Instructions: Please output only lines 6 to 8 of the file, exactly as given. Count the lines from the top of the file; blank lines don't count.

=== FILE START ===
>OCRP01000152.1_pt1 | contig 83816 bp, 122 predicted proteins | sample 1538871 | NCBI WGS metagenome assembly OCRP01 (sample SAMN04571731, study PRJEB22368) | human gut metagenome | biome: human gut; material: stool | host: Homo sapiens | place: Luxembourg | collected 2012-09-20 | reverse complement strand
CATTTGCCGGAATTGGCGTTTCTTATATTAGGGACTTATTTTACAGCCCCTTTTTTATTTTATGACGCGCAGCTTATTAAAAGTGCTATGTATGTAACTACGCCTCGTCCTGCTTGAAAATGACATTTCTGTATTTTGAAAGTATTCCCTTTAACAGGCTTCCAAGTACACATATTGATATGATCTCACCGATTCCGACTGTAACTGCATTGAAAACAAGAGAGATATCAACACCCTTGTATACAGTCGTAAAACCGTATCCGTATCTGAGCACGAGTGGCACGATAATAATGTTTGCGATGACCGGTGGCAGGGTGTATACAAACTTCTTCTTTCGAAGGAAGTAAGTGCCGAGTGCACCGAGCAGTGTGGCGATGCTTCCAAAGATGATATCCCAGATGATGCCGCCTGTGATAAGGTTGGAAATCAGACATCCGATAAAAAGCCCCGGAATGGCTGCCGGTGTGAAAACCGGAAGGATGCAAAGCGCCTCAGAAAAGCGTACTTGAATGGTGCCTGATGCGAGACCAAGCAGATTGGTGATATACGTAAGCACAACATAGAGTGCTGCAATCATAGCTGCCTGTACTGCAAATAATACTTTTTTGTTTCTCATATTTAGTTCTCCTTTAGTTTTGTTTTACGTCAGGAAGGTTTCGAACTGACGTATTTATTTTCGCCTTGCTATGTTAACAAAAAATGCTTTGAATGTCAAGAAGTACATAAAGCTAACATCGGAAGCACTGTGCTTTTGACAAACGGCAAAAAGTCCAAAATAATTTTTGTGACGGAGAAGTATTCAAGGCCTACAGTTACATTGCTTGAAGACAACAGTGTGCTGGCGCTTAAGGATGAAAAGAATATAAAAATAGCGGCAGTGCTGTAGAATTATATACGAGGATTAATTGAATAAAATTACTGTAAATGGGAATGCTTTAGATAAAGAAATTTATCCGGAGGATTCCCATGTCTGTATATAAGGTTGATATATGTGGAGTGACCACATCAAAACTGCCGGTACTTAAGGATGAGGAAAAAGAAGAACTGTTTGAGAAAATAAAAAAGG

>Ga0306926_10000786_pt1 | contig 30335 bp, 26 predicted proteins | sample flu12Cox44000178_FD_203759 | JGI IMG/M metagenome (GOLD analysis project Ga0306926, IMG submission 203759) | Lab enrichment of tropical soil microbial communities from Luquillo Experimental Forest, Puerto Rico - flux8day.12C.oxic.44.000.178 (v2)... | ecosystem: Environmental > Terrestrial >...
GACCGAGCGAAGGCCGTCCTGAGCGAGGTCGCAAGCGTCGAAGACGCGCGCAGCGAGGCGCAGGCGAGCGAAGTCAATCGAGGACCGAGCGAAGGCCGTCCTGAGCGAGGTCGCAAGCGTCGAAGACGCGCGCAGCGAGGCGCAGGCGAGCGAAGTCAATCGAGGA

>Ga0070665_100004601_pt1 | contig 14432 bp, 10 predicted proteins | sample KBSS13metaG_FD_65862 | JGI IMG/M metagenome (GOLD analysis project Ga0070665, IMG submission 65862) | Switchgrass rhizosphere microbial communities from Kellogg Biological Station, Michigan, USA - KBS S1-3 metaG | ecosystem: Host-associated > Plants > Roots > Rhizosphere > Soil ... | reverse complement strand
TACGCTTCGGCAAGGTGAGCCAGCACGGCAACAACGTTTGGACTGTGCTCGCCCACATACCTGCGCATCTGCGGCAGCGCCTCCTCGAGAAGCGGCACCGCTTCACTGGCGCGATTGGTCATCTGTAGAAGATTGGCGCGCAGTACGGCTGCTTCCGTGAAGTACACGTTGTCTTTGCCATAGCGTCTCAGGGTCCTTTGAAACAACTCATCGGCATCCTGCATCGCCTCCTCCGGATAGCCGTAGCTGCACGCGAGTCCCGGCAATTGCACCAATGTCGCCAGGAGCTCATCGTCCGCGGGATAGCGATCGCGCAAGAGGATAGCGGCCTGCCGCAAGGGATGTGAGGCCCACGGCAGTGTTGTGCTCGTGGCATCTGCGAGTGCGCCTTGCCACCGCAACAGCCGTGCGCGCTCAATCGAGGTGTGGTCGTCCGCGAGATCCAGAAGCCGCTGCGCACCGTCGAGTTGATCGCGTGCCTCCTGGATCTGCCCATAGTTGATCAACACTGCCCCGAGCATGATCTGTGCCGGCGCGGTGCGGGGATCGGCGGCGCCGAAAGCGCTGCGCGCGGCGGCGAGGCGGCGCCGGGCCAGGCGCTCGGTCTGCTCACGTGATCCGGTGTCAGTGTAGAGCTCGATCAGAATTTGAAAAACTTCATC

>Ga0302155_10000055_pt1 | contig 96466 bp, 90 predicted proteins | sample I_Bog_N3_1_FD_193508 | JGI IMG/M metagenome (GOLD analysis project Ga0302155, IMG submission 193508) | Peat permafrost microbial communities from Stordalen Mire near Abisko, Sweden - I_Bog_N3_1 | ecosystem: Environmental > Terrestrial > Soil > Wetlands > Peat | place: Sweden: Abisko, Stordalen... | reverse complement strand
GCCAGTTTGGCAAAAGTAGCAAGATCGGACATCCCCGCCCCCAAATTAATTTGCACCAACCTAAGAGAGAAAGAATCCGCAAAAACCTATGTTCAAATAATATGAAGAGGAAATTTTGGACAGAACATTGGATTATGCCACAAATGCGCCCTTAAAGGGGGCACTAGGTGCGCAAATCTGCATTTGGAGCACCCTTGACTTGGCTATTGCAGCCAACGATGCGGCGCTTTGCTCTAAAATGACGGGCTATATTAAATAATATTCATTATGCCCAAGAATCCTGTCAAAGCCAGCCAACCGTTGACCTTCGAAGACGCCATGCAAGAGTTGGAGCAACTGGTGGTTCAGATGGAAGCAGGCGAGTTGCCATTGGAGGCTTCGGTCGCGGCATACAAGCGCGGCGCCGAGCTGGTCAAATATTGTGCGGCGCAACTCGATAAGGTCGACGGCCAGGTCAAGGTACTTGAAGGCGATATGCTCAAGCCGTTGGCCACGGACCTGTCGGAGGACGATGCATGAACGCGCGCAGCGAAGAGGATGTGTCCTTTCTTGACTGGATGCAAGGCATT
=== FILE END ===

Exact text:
TACGCTTCGGCAAGGTGAGCCAGCACGGCAACAACGTTTGGACTGTGCTCGCCCACATACCTGCGCATCTGCGGCAGCGCCTCCTCGAGAAGCGGCACCGCTTCACTGGCGCGATTGGTCATCTGTAGAAGATTGGCGCGCAGTACGGCTGCTTCCGTGAAGTACACGTTGTCTTTGCCATAGCGTCTCAGGGTCCTTTGAAACAACTCATCGGCATCCTGCATCGCCTCCTCCGGATAGCCGTAGCTGCACGCGAGTCCCGGCAATTGCACCAATGTCGCCAGGAGCTCATCGTCCGCGGGATAGCGATCGCGCAAGAGGATAGCGGCCTGCCGCAAGGGATGTGAGGCCCACGGCAGTGTTGTGCTCGTGGCATCTGCGAGTGCGCCTTGCCACCGCAACAGCCGTGCGCGCTCAATCGAGGTGTGGTCGTCCGCGAGATCCAGAAGCCGCTGCGCACCGTCGAGTTGATCGCGTGCCTCCTGGATCTGCCCATAGTTGATCAACACTGCCCCGAGCATGATCTGTGCCGGCGCGGTGCGGGGATCGGCGGCGCCGAAAGCGCTGCGCGCGGCGGCGAGGCGGCGCCGGGCCAGGCGCTCGGTCTGCTCACGTGATCCGGTGTCAGTGTAGAGCTCGATCAGAATTTGAAAAACTTCATC

>Ga0302155_10000055_pt1 | contig 96466 bp, 90 predicted proteins | sample I_Bog_N3_1_FD_193508 | JGI IMG/M metagenome (GOLD analysis project Ga0302155, IMG submission 193508) | Peat permafrost microbial communities from Stordalen Mire near Abisko, Sweden - I_Bog_N3_1 | ecosystem: Environmental > Terrestrial > Soil > Wetlands > Peat | place: Sweden: Abisko, Stordalen... | reverse complement strand
GCCAGTTTGGCAAAAGTAGCAAGATCGGACATCCCCGCCCCCAAATTAATTTGCACCAACCTAAGAGAGAAAGAATCCGCAAAAACCTATGTTCAAATAATATGAAGAGGAAATTTTGGACAGAACATTGGATTATGCCACAAATGCGCCCTTAAAGGGGGCACTAGGTGCGCAAATCTGCATTTGGAGCACCCTTGACTTGGCTATTGCAGCCAACGATGCGGCGCTTTGCTCTAAAATGACGGGCTATATTAAATAATATTCATTATGCCCAAGAATCCTGTCAAAGCCAGCCAACCGTTGACCTTCGAAGACGCCATGCAAGAGTTGGAGCAACTGGTGGTTCAGATGGAAGCAGGCGAGTTGCCATTGGAGGCTTCGGTCGCGGCATACAAGCGCGGCGCCGAGCTGGTCAAATATTGTGCGGCGCAACTCGATAAGGTCGACGGCCAGGTCAAGGTACTTGAAGGCGATATGCTCAAGCCGTTGGCCACGGACCTGTCGGAGGACGATGCATGAACGCGCGCAGCGAAGAGGATGTGTCCTTTCTTGACTGGATGCAAGGCATT